, for example. Democrats in Congress and the White House aren't just opposed to balancing the budget; many oppose deficit reduction as a priority, pointing to the stability of federal bonds and the human benefits that government spending on poverty prevention, health care, and infrastructure brings to American lives.
Another project is an interactive forecasting model that analyzes each Senate race in the 2014 midterm elections based on polling, fundraising data, political history and other factors. According to the model, Democrats have improved their chances of retaining the Senate in recent weeks.
While Republicans were slight favorites for several weeks, making this campaign now a toss-up, Democrats have the slimmest of edges. Upshot publishes all the information and codes of its model and hopes for feedback from readers and experts.
Under Leonhardt's leadership, The Upshot's team of editors, graphic editors, economists, political scientists and writers is a mix of seasoned Times reporters, along with a host of newcomers and contributors: editors Laura Chung and Damon Darlin;
graphic editors Amanda Cox, Kevin Quiley and Josh Katz; reporters Josh Barro, Claire Kane Miller, Nate Cohn, Neil Irwin and Derek Willis; photo editor Darcy Evely; Senior Clerk Nadiya Taha; copy editors Tony Monkovich and Kathleen Flynn;
and Marjorie Connelly, Megan T-Brennan, Allison Kopicki and Dalia Sussman of the New York Times Polling Group. The Upshot's first-day stories include two significant pieces of business journalism. Income trends are compared across different parts of the income spectrum—rich, middle class, and poor—in different countries, including the United States, Canada, and major European countries.
The analysis - some of the first publicly available data of its kind - finds that the American middle class is no longer the richest in the world, but lags behind the Canadian middle class. The poor in most of Europe now have higher incomes than the poor in the United States.
Federal deficits are expected to be so large over the next decade that about $16 trillion in spending cuts or new revenue will be needed to balance the budget by 2033. That's roughly the size of the entire Social Security program.
Or the entire Medicare program in addition to every anti-poverty program and refundable tax credit. These surprising examples are taken from the committee's recent analysis. In recent years, The Upshot has taught us about the difference between Twitter Democrats and real Democratic voters, the extent of racism against black boys, how your community treats others in the United States, the god-forsaken night needle before the election, your opponent.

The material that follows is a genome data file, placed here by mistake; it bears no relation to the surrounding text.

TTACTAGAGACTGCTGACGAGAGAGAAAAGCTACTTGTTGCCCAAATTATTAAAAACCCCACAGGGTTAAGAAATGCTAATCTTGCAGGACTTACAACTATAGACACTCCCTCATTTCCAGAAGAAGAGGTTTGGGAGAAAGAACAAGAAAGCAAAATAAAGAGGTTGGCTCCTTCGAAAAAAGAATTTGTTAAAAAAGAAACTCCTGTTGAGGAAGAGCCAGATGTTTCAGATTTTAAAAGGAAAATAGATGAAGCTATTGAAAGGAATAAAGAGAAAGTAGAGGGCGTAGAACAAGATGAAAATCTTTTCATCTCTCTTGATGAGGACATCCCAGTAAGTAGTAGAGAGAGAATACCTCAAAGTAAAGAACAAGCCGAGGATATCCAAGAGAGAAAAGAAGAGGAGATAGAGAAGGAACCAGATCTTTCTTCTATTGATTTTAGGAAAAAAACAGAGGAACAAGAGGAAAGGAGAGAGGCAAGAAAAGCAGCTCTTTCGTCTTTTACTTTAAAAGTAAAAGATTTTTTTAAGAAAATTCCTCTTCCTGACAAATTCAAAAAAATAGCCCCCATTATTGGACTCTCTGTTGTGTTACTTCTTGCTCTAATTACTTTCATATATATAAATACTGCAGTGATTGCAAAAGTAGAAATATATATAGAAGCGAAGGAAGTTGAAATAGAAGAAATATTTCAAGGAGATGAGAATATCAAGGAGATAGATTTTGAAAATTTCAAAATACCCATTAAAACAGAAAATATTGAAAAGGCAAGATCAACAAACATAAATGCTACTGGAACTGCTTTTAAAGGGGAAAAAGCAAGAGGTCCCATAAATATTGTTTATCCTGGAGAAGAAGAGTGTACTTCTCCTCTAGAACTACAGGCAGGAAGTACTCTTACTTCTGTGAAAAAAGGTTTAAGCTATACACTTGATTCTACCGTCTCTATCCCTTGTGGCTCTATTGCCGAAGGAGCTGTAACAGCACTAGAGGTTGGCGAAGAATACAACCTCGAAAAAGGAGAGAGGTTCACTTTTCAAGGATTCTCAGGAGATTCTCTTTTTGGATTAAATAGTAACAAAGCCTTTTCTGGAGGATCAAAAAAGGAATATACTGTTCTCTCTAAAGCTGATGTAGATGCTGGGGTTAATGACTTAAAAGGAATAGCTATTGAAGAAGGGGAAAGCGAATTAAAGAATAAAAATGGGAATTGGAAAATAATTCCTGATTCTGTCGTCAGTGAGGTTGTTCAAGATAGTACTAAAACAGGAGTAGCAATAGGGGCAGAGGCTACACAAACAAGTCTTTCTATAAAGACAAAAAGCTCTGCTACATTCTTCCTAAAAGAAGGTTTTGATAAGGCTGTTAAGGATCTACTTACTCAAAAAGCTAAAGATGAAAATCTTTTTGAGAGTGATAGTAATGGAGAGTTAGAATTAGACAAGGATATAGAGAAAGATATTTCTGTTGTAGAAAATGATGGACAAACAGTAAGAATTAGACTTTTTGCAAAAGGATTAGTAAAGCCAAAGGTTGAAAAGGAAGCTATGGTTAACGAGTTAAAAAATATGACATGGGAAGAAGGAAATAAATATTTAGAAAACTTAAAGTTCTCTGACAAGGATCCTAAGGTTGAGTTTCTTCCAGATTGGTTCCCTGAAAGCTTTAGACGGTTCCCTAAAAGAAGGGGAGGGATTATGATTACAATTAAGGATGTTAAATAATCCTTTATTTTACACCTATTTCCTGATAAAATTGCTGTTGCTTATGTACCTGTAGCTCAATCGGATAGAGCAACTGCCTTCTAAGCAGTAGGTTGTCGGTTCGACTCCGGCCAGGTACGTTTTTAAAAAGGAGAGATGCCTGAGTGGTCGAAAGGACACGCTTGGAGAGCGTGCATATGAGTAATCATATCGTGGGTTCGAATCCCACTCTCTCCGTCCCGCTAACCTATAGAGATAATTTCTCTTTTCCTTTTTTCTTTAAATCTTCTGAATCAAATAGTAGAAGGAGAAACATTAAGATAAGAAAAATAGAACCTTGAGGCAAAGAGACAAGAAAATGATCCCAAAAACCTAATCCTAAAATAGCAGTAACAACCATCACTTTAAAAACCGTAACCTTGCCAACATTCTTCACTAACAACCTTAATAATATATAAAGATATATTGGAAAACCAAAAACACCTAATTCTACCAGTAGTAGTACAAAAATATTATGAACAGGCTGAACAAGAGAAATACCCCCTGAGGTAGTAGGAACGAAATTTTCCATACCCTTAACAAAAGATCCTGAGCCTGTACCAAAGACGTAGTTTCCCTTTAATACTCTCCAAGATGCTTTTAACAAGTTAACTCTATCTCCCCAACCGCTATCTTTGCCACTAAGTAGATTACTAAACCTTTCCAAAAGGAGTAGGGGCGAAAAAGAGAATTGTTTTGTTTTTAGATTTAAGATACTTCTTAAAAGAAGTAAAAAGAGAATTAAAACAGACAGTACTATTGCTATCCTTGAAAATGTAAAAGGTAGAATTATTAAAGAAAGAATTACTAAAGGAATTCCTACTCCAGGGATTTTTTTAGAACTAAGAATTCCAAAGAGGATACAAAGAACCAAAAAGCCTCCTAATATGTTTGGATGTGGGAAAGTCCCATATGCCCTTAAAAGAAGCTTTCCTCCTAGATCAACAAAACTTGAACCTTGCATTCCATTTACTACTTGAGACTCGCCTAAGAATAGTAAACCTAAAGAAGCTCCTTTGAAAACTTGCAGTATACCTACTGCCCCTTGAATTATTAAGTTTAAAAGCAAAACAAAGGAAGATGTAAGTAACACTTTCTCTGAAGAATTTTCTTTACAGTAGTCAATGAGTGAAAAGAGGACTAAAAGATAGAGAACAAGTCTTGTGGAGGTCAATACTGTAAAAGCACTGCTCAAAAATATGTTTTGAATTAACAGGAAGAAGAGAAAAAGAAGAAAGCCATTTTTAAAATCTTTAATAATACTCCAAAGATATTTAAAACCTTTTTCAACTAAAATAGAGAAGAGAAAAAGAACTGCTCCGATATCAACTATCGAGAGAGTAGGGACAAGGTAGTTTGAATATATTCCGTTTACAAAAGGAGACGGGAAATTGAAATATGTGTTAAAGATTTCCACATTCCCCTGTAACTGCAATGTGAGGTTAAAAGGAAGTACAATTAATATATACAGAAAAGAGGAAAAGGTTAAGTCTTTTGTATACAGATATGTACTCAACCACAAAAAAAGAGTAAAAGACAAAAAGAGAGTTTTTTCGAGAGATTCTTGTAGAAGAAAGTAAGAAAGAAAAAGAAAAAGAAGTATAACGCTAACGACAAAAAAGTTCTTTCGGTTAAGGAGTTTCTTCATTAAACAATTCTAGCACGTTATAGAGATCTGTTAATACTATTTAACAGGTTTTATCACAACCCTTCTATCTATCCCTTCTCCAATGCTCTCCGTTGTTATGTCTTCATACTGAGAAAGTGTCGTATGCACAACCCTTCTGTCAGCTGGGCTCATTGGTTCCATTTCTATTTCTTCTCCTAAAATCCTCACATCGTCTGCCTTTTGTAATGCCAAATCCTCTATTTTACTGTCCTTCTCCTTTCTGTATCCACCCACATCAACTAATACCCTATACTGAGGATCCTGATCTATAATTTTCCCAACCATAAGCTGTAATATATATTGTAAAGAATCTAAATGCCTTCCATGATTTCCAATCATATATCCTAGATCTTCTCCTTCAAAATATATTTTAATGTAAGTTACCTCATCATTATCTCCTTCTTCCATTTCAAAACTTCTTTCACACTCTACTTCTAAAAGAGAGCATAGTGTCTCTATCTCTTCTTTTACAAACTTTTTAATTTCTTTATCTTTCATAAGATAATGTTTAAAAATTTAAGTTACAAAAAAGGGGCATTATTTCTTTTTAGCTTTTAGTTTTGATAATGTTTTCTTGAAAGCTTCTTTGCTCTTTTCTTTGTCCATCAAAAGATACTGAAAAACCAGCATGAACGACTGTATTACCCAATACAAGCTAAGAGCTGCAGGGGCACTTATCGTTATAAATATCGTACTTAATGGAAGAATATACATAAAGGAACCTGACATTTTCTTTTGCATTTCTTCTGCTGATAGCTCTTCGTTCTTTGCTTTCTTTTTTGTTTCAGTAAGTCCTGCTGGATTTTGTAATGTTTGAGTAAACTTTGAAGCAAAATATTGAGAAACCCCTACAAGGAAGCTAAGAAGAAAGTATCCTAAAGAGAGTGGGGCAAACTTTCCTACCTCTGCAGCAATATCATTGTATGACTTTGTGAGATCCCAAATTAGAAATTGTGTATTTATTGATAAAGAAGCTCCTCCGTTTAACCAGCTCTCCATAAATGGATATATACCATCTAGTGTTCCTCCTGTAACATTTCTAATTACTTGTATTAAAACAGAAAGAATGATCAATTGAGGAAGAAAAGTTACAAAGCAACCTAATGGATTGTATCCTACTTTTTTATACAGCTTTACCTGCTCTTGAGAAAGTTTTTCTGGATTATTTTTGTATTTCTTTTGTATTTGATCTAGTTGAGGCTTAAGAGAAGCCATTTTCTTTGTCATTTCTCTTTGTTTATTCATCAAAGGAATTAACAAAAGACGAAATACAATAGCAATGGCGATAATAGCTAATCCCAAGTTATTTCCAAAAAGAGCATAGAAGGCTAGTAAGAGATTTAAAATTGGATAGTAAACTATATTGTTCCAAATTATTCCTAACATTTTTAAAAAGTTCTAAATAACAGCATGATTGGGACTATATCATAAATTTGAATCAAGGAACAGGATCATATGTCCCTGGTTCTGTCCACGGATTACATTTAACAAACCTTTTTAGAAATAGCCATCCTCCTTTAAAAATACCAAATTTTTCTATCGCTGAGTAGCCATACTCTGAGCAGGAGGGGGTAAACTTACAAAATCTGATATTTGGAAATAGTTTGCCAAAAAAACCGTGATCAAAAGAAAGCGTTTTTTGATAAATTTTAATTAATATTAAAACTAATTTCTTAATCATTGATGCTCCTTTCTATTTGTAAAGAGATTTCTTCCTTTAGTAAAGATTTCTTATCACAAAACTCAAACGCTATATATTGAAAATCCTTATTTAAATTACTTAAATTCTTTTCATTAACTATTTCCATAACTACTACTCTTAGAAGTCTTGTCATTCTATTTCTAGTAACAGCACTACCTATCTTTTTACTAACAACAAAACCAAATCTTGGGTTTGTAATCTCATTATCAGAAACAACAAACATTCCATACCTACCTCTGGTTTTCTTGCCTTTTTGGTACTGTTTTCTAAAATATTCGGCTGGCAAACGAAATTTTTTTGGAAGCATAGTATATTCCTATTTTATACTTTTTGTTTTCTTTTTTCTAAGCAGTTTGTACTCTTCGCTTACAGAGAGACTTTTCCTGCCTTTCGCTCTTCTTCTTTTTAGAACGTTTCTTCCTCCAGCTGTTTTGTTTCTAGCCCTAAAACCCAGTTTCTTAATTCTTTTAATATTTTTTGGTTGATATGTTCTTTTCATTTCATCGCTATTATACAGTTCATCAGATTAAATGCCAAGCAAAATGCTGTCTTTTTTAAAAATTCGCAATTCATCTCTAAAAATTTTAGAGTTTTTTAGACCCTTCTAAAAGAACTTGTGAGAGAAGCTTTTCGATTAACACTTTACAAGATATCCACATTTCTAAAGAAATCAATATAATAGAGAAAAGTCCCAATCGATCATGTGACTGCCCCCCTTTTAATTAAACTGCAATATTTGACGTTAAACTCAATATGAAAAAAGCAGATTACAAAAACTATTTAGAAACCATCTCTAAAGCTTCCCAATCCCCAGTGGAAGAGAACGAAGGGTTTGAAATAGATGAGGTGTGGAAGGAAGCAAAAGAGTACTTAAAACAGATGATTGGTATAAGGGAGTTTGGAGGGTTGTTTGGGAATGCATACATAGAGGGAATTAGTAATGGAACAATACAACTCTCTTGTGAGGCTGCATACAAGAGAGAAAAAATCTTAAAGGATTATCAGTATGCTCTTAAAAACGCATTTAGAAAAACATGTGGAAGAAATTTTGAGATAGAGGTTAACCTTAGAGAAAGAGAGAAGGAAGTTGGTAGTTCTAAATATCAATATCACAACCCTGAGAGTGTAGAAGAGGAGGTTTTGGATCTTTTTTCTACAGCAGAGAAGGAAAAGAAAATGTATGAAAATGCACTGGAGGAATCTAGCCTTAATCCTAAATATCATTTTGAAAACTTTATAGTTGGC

work (reporters - physics) and more. Today, in honor of the site's fifth birthday, the Times has compiled its hit Upshots into one page, highlighting both the team's favorites and the most read: Most of the center's significant savings will come from domestic spending cuts, including the repeal and expansion of the Affordable Care Act.
health care coverage. I. It also relies heavily on aggressive economic growth projections that lack historical support. These assumptions, which differ from the basic budget plans used by most other research groups, allow the group to break even without having to look for as many savings.
How it works: FiveThirtyEight's poll estimates are calculated by analyzing each polling organization's historical polling accuracy as well as its methods. Accuracy estimates are adjusted for the type of election being voted on, the size of the poll's sample, the performance of other polls that study the same race, and other factors.
We also calculate measures of statistical bias in studies. When a pollster publishes multiple versions of the same poll (for example, versions with or without third-party candidates), FiveThirtyEight uses the average of the different versions to calculate the pollster's score.
However, all versions of these queries are listed here. Read more » So when a candidate takes the first hours of leadership after the polls close, is it real or an artifact of where the early votes came from?
If you know the historical data of certain districts—how they've voted Democrat or Republican in the past—and can make a reasonable estimate of turnout, you can read those numbers. ("Our adjusted projections are based solely on current and historical results. They do not use exit poll data or projections from Senate models.") Smart analysts have always done this;
now readers can see it in real time, not just as one-off anecdotal commentary. Very clever. "If they don't pay attention to Medicare, Medicaid and federal health care programs in general, that's fundamentally stupid," said Mr. Winfrey, now distinguished fellow for economic policy and public leadership at the conservative Heritage Foundation.
Special features of The Upshot include scoreboard-like data visualizations updated in real time that give readers a way to understand important and complex national issues, such as midterm campaigns, and Presidential Historian Michael Beschloss' column HistorySource, which takes readers back in time with photos and documents from significant moments in history.
Upshot focuses on politics, policy, and the economy, with a special emphasis on the 2014 election, the state of the economy, financial mobility, and health care. In addition, the site deals with education, traffic, climate and other issues, and occasionally writes about sports and culture.
Balancing the budget without raising taxes or cutting spending on the military, medicare or Social Security would mean cutting the rest of the budget by as much as 70 percent. Cuts of this magnitude would mean layoffs of most federal workers in agencies such as the FBI, Park Service and State Department, as well as massive cuts in food assistance and military pensions.
The Congressional Budget Office maintains a list of more than 100 strategies that can reduce the deficit. His list included several options that could generate significant revenue, including a consumption tax similar to those levied by most European governments, higher income and payroll tax rates, and a new carbon tax, which he favored to many environmental groups.
The magnitude of this relationship is still debated. But if the current trend continues, the debt will grow much faster than the economy as a whole, especially with the recent rise in interest rates. Whether and how it will change depends as much on politics as on mathematics.